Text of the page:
Found 2 comments on HN
dkarapetyan · 2014-09-28 · Original thread
A nice book I have found on the topic of virtual machines as they relate to programming languages is http://www.amazon.com/Compiler-Design-Machines-Reinhard-Wilh.... It is a pretty good book although the focus is less on emulating actual hardware and more on designing and implementing custom virtual machines as compilation targets for imperative, functional, and logic languages.

I kinda wish there were more meetups that focused on this kind of stuff instead of the latest and greatest frameworks. This kind of fundamental theory is applicable in any kind of application and framework setting.

dkarapetyan · 2014-04-19 · Original thread
You should definitely study parsers and compilers. The biggest gains for me have come from studying parser, compilers, VMs, and functional languages. The data structures and algorithms you sort of pick up along the way as you study the previously mentioned topics. For a really nice way to get started with all that stuff I highly recommend PL101 course at http://nathansuniversity.com/. It is a set of guided exercises for designing and implementing various programming languages all in your browser. That's actually how I started learning all this stuff.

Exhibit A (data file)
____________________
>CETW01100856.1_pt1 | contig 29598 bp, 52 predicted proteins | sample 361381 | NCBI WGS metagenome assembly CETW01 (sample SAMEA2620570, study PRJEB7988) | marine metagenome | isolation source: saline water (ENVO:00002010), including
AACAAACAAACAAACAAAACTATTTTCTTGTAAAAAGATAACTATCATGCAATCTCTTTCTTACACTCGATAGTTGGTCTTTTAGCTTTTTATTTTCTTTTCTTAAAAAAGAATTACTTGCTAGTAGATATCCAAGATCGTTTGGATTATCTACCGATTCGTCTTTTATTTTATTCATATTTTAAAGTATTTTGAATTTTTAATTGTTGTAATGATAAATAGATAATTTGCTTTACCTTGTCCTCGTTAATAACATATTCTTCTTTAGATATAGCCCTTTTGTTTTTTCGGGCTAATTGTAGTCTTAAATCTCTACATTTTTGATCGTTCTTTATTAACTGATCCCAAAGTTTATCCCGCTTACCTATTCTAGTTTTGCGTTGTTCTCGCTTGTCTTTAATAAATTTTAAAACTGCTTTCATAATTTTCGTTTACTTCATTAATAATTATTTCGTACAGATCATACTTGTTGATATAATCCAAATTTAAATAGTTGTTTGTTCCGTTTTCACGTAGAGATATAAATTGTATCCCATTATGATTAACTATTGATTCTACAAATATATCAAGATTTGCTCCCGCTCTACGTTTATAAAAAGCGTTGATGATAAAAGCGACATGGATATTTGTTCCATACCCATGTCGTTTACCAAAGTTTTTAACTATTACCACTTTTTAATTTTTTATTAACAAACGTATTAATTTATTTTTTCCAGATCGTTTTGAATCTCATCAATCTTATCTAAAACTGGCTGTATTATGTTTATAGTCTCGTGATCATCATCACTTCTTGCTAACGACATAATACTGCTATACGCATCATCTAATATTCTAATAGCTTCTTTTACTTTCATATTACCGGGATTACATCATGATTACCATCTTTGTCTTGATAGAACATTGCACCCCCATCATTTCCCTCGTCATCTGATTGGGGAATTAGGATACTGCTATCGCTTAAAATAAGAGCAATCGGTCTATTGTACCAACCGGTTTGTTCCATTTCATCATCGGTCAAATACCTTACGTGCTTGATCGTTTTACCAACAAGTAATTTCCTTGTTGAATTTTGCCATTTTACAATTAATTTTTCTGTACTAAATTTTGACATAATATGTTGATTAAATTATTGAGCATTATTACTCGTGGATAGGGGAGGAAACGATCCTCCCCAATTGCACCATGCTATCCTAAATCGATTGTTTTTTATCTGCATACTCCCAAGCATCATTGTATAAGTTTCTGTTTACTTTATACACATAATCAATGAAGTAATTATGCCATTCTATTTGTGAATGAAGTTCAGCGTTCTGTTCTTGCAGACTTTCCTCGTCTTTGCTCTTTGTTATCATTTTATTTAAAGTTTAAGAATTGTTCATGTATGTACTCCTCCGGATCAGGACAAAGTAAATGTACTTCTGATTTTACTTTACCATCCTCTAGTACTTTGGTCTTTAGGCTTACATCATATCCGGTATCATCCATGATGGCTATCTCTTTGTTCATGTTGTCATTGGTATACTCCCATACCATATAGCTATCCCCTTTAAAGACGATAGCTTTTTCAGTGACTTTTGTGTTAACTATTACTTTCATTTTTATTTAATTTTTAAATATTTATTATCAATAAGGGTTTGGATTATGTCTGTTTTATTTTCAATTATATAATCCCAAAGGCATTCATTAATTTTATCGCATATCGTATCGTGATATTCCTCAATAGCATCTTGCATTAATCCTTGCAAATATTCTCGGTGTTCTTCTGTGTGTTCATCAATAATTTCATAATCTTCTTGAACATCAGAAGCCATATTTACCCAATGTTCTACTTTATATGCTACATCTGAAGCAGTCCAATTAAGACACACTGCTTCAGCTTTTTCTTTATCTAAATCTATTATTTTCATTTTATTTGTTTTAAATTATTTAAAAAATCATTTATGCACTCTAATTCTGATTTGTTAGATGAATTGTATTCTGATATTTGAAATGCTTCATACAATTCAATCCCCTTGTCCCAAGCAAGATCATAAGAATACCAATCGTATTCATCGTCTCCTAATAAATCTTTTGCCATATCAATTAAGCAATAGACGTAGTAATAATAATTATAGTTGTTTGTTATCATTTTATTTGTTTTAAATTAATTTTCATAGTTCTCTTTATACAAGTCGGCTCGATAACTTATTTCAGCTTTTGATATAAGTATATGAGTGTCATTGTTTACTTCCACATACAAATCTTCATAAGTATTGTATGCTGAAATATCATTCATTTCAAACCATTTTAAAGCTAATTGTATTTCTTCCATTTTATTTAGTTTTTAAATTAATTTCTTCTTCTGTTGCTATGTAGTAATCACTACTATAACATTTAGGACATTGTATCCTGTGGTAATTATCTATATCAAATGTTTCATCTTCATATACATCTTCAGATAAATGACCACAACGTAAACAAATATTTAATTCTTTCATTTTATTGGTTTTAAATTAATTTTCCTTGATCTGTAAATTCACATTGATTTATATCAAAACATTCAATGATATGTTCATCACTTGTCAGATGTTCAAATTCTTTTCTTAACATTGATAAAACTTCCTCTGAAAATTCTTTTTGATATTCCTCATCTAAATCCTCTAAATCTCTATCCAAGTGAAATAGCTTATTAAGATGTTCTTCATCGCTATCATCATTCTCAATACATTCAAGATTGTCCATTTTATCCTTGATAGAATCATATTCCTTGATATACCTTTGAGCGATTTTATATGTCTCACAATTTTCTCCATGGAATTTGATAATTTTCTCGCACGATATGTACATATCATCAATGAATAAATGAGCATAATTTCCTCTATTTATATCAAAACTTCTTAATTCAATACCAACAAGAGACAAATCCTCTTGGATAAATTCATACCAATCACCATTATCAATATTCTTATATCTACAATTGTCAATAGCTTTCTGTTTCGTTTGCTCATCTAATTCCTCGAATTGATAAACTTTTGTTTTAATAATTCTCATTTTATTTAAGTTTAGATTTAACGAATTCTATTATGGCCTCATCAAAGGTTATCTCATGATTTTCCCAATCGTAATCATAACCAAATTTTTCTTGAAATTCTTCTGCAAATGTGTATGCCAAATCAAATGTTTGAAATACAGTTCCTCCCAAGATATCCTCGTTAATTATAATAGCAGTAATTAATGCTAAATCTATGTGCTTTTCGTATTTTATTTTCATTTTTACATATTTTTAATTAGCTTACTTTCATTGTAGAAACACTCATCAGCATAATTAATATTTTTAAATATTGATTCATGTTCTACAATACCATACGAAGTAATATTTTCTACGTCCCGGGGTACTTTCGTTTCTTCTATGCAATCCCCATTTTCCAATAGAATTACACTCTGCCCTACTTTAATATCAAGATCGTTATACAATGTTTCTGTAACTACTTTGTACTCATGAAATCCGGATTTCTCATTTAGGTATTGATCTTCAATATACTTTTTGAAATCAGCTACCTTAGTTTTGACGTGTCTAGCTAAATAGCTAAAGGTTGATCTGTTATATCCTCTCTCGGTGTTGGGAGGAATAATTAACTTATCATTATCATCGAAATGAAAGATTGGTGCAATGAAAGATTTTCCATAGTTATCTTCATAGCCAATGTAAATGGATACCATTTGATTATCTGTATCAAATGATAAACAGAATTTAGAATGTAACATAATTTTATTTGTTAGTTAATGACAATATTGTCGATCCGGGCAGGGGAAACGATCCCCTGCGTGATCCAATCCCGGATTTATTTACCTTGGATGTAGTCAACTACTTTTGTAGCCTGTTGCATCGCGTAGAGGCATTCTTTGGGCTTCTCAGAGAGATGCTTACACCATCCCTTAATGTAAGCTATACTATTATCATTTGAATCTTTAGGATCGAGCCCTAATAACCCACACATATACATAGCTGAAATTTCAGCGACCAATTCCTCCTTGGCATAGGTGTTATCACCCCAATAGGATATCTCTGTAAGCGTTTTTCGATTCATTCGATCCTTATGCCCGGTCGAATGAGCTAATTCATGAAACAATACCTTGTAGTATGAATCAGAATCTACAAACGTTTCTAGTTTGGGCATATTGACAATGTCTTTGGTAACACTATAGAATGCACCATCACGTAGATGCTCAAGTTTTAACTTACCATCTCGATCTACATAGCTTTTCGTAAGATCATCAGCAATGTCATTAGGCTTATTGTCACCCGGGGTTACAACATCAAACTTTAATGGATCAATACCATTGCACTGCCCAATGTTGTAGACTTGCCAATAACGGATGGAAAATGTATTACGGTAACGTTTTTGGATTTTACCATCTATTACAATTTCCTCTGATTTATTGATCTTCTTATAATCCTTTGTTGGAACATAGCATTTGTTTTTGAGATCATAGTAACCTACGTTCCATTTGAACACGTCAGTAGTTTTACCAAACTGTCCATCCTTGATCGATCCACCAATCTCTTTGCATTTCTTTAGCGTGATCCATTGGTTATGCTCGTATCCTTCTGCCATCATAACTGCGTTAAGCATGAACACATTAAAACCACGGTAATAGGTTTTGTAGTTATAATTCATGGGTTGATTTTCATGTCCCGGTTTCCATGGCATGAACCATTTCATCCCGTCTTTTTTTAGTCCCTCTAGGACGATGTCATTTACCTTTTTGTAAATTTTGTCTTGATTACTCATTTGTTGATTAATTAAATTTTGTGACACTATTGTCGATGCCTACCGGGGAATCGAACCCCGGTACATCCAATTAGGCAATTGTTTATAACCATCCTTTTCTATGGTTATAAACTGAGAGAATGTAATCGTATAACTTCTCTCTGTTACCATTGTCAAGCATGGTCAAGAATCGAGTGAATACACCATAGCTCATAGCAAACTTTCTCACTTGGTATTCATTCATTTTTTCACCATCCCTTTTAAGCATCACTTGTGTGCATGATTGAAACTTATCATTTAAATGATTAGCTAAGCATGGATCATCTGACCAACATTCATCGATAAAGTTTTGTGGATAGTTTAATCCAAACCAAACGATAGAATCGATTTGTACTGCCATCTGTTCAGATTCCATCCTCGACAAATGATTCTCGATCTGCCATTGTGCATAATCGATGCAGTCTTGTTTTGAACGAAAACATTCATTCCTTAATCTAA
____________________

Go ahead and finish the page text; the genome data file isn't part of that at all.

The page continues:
If after going through the lessons from PL101 you decide that stuff is interesting to you then another book that I highly recommend is "Compiler Design: Virtual Machines": http://www.amazon.com/Compiler-Design-Machines-Reinhard-Wilh.... That one goes through various virtual machine implementations and by the end of it you'll understand precisely how pointers, stacks, arrays, etc. all work in various programming languages. Another good book is "Essentials of Programming Languages": http://www.amazon.com/Essentials-Programming-Languages-Danie... but I haven't put enough time into that one to say whether it will benefit you or not.

If the previously mentioned online resources and books are not your cup of tea then another good way to exercise your programming muscles while learning about data structures and various program organization principles is to implement a simple project like a ray tracer or a recursive descent parser in different languages. Start with a language you are fluent in and then diversify from there. This is actually how I learn programming languages and having a clear goal in sight is an excellent motivator for exploring all the new concepts in whatever language I'm learning.

Paying to learn at this point is a waste of money in my opinion. If you are comfortable learning stuff on your own then there is no shortage of resources available on the internet. All it takes is some discipline to follow through.

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